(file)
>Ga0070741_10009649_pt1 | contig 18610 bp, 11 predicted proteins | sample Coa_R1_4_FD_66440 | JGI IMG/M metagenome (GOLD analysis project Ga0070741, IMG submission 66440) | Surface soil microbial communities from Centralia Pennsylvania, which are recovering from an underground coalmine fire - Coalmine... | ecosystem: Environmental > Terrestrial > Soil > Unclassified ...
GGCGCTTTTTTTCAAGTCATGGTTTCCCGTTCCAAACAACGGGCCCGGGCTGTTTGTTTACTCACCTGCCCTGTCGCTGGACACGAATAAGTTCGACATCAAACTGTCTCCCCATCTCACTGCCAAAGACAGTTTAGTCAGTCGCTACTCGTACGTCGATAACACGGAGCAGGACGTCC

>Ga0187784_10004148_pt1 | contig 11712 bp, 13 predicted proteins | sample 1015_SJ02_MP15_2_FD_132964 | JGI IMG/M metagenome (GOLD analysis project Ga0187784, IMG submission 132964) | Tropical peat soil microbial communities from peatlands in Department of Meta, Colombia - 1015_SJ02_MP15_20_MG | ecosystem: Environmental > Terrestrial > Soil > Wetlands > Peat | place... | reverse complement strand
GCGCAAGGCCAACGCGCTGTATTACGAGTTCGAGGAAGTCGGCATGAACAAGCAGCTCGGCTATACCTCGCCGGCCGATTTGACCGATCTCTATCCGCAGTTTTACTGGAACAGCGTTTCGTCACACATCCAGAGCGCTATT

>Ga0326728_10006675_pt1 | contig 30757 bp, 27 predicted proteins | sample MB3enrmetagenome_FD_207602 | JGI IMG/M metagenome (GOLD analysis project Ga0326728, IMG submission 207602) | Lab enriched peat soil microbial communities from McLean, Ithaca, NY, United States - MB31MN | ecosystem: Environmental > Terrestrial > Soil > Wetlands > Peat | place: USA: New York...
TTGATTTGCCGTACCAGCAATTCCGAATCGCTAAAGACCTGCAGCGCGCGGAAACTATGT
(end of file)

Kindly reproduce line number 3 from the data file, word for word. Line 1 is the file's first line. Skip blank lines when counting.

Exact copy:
>Ga0187784_10004148_pt1 | contig 11712 bp, 13 predicted proteins | sample 1015_SJ02_MP15_2_FD_132964 | JGI IMG/M metagenome (GOLD analysis project Ga0187784, IMG submission 132964) | Tropical peat soil microbial communities from peatlands in Department of Meta, Colombia - 1015_SJ02_MP15_20_MG | ecosystem: Environmental > Terrestrial > Soil > Wetlands > Peat | place... | reverse complement strand